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Blacklisting staff is nothing new

I note an inquiry into the blacklisting of construction workers is proposed by the Unite union ("Inquiry call over workers blacklist", The Herald, January 23).

Blacklisting in one form or another has been going on for years.

In 1948-49, when I was an office boy in Lithgow's East Yard in Port Glasgow, one of my duties was to carry mail to and from the Kingston Yard. Though none of it was addressed to me, some of it was unsealed, and my youthful curiosity led me to have a look at the contents. Sometimes there were lists of workers who were not to be employed on any account, for reasons not given.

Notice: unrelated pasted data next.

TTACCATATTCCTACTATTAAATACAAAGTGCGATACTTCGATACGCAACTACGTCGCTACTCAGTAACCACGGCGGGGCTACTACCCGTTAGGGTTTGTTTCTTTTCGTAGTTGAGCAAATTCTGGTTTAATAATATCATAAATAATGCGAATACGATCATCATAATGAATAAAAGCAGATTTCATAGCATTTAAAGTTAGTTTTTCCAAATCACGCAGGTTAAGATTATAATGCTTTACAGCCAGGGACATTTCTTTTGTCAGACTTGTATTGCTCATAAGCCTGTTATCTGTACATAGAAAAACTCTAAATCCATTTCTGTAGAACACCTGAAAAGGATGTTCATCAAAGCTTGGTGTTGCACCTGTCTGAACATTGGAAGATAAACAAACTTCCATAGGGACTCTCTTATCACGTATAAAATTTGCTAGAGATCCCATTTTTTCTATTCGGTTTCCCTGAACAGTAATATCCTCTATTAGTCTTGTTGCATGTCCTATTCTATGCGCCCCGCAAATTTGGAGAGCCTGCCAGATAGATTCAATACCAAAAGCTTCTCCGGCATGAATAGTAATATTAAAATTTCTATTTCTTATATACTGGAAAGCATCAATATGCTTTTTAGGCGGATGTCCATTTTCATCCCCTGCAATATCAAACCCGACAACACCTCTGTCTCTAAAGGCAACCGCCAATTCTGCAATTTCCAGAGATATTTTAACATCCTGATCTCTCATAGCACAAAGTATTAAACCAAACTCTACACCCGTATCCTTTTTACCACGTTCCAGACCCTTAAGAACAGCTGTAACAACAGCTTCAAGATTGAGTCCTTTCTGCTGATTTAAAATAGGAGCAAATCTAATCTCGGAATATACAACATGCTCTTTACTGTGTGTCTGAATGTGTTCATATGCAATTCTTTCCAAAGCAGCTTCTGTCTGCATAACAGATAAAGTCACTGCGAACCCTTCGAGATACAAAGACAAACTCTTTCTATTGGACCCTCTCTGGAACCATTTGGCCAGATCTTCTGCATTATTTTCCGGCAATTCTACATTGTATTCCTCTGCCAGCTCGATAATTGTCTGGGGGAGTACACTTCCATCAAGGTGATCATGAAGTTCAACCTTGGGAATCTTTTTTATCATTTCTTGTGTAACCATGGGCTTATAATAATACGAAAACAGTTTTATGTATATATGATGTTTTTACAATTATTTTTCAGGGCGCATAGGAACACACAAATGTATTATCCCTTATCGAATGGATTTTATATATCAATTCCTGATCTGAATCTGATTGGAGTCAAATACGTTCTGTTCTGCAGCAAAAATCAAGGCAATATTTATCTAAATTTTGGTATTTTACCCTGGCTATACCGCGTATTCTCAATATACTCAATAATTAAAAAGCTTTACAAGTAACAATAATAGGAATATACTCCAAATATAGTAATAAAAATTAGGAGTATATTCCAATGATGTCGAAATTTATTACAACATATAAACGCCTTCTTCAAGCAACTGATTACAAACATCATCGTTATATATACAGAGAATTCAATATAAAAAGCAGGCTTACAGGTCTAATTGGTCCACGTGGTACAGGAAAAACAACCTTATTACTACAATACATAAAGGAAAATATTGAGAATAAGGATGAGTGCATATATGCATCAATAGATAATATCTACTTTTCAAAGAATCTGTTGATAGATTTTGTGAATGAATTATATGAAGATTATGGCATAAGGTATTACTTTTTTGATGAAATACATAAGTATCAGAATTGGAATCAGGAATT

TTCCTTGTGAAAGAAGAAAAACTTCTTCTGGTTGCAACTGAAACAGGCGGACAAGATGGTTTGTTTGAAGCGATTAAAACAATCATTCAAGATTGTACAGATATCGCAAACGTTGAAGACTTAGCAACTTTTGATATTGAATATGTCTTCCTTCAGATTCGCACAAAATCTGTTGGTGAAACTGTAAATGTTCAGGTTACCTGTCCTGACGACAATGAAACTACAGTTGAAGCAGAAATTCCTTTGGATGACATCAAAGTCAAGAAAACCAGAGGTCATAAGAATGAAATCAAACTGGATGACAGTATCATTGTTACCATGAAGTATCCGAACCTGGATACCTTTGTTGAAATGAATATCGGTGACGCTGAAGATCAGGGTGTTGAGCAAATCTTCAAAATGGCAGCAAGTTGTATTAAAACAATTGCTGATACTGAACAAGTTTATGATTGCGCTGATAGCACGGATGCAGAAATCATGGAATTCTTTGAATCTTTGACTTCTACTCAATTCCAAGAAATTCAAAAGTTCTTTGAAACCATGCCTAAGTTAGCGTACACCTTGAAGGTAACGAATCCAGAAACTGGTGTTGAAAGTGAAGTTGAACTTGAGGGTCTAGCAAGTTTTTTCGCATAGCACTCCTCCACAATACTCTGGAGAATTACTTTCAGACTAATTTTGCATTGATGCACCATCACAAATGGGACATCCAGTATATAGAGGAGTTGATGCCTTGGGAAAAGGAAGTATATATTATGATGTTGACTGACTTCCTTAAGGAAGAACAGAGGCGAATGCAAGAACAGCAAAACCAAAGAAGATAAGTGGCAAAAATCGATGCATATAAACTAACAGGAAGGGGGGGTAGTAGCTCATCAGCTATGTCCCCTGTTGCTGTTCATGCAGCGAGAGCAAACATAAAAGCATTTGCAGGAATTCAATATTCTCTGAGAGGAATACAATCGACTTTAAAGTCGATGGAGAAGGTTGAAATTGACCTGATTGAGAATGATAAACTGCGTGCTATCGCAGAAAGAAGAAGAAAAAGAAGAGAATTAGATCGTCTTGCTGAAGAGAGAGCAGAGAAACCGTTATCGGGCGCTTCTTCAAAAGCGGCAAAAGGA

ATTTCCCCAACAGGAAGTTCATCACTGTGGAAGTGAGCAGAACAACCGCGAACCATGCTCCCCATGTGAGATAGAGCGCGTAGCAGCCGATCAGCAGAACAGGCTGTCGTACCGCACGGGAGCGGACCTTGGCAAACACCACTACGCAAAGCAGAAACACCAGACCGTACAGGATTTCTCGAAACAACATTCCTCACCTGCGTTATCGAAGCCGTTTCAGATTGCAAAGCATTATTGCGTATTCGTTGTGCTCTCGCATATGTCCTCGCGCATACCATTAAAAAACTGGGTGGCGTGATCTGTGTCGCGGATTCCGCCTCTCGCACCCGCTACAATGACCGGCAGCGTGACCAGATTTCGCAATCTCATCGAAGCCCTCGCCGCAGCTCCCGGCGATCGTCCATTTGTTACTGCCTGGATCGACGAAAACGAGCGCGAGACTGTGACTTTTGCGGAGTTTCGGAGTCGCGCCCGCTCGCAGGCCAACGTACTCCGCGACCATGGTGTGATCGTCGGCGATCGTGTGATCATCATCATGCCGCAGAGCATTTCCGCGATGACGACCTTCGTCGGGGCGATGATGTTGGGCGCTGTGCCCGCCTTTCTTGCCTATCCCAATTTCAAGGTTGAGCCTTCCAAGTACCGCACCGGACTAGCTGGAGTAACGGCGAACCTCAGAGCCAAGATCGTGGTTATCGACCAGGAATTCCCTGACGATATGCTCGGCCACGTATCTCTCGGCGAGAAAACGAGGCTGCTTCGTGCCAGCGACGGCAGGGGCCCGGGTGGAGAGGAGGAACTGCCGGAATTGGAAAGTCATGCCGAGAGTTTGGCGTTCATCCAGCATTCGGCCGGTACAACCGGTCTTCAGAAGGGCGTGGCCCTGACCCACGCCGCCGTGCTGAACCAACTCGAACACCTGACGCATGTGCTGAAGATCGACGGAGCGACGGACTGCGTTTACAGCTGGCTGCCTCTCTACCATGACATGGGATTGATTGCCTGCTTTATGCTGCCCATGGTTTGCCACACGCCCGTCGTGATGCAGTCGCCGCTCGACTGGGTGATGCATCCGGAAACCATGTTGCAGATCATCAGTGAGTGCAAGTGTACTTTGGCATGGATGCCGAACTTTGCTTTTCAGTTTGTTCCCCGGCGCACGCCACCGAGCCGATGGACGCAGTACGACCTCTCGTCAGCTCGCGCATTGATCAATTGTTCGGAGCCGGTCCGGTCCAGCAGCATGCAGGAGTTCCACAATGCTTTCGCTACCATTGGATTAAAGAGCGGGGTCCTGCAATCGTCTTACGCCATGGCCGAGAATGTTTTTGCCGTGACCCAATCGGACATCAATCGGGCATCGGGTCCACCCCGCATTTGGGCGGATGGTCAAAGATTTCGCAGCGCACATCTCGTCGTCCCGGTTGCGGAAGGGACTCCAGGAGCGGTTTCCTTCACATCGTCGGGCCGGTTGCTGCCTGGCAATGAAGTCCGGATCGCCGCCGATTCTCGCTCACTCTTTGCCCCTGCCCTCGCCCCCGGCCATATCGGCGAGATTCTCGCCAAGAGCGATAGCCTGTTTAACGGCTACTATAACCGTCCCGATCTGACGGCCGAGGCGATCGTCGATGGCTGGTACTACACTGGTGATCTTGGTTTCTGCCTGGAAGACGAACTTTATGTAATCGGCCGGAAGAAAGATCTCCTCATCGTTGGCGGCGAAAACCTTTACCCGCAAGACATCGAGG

Much later, about 1997, during a clear out in the offices of Kvaerner Govan, I salvaged from the skip a volume entitled The Fairfield Engineering Works Memorandum Book. This covered the period from February 1903 to April 1913 and contained pasted-in news articles, letters and inter-yard circulars. There are lists of the names of workers on strike in Paisley, Greenock and Bristol. None were employees of Fairfield, and it seemed to indicate that none were to be taken on as employees of Fairfield.

Hugh VS McIntyre,

63 Pentland Avenue, Port Glasgow.

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